Part five of Rowland Flynn's "Valley of the Four Winds" appears in this issue, though, as with the previous installments, I can't say much about it, as I lost interest in it several issues ago. "Treasure Chest" offers up a large number of new magic items, a few of which are decent, if not necessarily inspired. Brian Asbury also offers some modifications to the barbarian class that appeared in issue #4, in light of the publication of the Players Handbook. On that very front, Don Turnbull's "A Dip into the Players Handbook" is a two-page examination of certain aspects of the AD&D Players Handbook from the perspective of its innovations over OD&D. I found the article strangely enjoyable. It's a piece of history and provides some insight on how the piecemeal publication of AD&D was received by the existing players of D&D. Turnbull, as one might expect, is a fan of most AD&D's changes, but, even so, his comments are useful bits of data for anyone with an interest in the hobby's history.

6 comments:

  1. "It's a reminder of just how fluid those two categories were once upon a time."

    Well, the cover does proudly announce this is "the science fiction & fantasy games and miniatures magazine" so they certainly are betting on cross-genre appeal. I don't really see any fantasy elements in that (quite nice) cover piece though. Interesting and peculiar that they bother to explicitly differentiate between games and miniatures like that, though.

    Always wondered what issue had the first appearance of the githyanki in it. Definitely one of the generally acknowledged hits in the Fiend Folio.

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    1. You're correct that this particular cover doesn't mix fantasy and science fiction elements. I was simply using it as an opportunity to riff on the topic.

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    2. Ah, thought I was missing something. The previous cover by this artist certainly did mash them up a bit, what with the spaceship hovering over a lower tech fortress.

      Digging deeper it looks like Eddie Jones did the cover art on an awful lot of the James Blish books I read as a kid, as well as many others. Kind of surprised more of his work didn't show up in the Terran Trade Authority series or one of its imitators, his style's a good fit for that sort of project.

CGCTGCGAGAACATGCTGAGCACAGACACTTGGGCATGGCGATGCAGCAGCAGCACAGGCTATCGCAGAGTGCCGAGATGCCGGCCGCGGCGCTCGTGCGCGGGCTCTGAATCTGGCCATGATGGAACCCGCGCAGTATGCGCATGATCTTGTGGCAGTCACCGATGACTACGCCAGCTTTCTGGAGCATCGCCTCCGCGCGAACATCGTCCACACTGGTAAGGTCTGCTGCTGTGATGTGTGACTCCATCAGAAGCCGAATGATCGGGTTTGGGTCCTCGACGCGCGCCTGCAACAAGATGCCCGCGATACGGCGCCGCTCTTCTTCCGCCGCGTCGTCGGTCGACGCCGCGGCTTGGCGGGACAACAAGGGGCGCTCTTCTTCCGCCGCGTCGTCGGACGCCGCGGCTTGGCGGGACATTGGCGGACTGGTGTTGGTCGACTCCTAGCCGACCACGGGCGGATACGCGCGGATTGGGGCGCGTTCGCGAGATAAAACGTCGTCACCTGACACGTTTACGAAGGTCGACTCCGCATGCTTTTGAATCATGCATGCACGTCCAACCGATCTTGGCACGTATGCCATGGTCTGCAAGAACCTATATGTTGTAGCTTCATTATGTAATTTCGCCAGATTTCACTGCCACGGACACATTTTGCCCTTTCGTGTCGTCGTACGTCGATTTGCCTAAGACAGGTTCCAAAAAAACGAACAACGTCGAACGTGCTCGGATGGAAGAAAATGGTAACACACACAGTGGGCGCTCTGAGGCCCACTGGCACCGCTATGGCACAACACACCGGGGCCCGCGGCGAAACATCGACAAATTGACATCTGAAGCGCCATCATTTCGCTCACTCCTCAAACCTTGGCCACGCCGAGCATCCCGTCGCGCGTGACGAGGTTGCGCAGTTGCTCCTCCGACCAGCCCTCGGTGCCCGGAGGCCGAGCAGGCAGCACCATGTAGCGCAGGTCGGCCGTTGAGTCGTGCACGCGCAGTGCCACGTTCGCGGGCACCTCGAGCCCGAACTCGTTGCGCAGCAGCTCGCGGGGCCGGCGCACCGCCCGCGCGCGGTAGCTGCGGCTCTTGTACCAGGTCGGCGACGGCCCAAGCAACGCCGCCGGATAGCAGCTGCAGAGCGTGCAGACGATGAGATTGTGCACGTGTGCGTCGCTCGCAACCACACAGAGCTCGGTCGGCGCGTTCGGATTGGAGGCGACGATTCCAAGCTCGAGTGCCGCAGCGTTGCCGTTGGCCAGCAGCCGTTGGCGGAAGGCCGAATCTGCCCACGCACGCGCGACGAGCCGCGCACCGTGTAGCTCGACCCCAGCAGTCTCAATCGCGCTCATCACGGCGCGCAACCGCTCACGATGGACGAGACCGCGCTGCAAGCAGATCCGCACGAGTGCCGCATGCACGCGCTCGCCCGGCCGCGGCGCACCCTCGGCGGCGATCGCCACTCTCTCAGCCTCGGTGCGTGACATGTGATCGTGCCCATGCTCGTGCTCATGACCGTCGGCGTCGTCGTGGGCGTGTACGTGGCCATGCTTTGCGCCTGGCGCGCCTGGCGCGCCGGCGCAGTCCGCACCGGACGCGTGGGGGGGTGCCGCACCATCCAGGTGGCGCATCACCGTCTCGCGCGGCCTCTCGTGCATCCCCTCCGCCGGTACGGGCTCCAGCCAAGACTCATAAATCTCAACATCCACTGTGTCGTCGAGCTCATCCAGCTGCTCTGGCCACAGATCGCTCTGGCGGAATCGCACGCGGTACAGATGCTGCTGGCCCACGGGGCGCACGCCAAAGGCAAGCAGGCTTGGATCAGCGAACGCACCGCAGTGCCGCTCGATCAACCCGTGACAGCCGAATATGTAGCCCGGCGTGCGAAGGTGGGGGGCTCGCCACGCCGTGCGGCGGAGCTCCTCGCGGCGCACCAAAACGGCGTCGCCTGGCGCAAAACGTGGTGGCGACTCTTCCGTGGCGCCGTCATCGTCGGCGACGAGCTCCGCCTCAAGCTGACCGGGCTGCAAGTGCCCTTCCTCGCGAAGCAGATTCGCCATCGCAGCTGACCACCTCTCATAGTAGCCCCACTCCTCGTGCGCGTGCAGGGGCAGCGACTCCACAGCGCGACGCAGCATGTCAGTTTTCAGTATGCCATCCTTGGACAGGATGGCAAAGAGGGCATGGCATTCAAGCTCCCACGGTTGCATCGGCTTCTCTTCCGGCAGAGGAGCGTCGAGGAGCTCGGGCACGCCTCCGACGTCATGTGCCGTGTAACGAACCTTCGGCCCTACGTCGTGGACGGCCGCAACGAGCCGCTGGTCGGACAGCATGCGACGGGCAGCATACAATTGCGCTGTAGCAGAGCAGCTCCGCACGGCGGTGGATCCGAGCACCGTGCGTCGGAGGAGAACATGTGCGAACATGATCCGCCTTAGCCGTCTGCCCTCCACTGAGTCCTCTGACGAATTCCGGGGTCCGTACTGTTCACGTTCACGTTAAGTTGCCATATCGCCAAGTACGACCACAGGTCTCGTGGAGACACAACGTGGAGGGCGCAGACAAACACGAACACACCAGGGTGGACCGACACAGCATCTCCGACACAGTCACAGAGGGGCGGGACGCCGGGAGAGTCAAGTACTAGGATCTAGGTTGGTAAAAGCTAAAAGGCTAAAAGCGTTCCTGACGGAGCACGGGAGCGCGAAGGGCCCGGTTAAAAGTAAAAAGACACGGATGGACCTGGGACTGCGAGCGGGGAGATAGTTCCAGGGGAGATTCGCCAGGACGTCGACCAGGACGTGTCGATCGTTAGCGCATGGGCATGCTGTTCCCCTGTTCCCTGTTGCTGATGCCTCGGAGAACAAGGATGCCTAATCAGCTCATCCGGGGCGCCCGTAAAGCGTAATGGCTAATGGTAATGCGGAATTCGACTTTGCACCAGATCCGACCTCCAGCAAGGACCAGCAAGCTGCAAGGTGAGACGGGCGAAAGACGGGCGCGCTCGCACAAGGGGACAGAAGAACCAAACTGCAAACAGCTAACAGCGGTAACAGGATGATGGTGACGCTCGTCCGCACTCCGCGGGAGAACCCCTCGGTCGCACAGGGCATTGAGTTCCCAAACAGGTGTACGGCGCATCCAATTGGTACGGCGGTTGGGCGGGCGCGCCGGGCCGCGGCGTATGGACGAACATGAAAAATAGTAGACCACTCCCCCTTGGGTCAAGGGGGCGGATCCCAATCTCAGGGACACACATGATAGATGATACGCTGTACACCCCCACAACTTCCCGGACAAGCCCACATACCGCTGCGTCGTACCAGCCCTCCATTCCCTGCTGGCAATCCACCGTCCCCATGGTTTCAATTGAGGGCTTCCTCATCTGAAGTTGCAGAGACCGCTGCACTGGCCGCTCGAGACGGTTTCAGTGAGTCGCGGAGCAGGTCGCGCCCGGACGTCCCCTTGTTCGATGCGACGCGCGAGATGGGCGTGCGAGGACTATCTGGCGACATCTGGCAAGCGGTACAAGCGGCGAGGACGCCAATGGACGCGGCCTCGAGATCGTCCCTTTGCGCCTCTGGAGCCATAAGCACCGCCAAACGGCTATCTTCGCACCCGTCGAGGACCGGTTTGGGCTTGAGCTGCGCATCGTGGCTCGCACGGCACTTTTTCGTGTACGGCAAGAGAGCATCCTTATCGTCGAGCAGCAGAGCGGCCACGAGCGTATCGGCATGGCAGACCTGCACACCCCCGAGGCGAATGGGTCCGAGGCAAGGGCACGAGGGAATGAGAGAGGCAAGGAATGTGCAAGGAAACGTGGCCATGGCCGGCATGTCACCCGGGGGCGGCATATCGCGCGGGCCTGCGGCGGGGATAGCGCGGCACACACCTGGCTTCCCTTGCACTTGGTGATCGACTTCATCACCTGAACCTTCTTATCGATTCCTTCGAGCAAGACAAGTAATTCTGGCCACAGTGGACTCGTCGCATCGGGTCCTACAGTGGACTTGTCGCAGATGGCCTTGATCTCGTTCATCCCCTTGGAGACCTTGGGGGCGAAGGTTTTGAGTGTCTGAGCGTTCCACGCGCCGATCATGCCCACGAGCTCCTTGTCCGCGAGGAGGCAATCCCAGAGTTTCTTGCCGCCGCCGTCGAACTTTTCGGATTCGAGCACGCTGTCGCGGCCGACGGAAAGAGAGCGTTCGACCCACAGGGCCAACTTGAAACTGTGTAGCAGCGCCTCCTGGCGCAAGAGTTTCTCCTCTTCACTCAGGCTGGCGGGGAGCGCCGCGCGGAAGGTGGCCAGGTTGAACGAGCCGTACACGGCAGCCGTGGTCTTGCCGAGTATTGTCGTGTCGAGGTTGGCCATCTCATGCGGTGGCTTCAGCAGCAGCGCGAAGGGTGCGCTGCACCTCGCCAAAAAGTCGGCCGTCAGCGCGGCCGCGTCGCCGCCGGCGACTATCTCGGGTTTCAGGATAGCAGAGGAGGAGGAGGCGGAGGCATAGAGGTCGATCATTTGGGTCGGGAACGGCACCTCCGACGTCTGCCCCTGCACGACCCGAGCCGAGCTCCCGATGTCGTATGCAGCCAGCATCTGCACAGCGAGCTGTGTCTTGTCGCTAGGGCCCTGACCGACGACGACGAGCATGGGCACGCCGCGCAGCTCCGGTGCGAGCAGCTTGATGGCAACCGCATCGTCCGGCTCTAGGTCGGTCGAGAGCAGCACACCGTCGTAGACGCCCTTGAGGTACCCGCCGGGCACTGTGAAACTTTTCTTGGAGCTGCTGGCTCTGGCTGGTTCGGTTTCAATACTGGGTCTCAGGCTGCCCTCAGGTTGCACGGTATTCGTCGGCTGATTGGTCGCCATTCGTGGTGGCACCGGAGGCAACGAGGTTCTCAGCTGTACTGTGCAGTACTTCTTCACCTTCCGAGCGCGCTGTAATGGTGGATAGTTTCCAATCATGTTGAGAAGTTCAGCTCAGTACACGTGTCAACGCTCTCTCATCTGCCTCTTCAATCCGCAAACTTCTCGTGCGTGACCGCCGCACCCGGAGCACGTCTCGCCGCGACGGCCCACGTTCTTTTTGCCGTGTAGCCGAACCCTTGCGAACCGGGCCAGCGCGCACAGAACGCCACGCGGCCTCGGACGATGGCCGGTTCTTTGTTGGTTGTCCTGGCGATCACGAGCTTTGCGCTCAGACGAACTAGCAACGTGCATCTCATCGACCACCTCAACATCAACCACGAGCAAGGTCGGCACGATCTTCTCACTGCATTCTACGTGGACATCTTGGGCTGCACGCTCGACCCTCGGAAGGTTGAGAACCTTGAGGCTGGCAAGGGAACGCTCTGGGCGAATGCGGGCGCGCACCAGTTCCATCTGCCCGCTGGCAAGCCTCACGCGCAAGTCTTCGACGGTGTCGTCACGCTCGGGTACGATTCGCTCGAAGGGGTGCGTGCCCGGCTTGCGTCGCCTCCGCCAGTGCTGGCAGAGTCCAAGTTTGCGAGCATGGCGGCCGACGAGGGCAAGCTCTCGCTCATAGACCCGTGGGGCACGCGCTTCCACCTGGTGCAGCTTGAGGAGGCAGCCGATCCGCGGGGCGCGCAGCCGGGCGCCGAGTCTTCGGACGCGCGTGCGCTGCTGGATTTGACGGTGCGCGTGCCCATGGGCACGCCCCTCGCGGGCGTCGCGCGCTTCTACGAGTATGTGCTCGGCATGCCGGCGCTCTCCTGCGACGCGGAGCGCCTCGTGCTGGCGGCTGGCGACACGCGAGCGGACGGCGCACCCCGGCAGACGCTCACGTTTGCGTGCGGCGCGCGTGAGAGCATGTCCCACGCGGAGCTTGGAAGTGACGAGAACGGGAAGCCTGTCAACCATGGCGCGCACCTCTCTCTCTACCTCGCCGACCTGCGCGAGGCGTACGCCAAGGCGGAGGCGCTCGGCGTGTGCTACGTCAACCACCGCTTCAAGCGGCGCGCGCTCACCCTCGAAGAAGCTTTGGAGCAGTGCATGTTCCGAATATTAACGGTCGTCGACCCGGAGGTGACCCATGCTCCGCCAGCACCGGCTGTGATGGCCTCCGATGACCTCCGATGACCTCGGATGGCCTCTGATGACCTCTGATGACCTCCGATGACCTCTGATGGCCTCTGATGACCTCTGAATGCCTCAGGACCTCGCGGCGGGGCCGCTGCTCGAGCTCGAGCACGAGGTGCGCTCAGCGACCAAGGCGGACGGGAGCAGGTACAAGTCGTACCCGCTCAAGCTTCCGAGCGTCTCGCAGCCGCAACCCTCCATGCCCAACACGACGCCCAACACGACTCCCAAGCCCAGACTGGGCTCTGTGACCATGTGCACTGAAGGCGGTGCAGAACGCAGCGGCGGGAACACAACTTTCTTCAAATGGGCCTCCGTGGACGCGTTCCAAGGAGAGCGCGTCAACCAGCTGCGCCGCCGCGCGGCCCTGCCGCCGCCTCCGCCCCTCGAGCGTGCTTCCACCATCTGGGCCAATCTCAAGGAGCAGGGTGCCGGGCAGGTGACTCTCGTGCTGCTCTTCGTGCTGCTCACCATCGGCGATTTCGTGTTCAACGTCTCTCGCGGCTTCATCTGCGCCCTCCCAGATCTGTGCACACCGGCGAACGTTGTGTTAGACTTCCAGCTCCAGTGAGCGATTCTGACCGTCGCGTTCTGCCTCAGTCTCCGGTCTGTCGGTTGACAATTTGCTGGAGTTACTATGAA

Good gallery pages here:

      https://www.scifivintage.com/the-art-of-eddie-jones-1-10-images/

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  2. White Dwarf 12... yeah, I enjoyed the Players Handbook review as well. Reading old reviews, if they're well written, can be quite interesting. I still like reading those in Different Worlds, White Dwarf, Space Gamer, Dragon, and Adventure Gaming of products from the 70s and early 80s.

    Oddly enough, the Dungeon Equipment article didn't do much for me. It's fine, but D&D specialized equipment never made much of an impression on my group - it just didn't really feel like "fantasy" gear and more like 20th century people being anachronistic (or time traveling). On the other hand, I used to love all the Traveller gadgets, so there you go.

    I keep promising myself I'll read another installment of Valley of the Four Winds, but in 44 years I still haven't brought myself to. I did read the one where the statue blew everyone away (as illustrated in WD 8), which actually wasn't that bad, but gave up half-way through the next one. Maybe if they hadn't named the lead character "Hero" (how self-referential..).

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    1. You ever read Snow Crash? 1992 Neal Stephenson novel, sort of a parody of cyberpunk from the era. The main character is named Hiro Protagonist.

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    2. I've read Snow Crash. I think the name was a bit over the top, but the book is, as you say, at least half a parody of the genre (high speed pizza delivery run by the mafia, etc.) so some humor is justified. Valley of the Four Winds, however, seemed to be taking itself seriously, so the name kind of came of as someone either being lazy or having read the Hero's Journey too many times...

      One nice thing about Valley, though, was the line of quite imaginative miniature figures that were produced to go along with it, including some nifty demons and other special characters.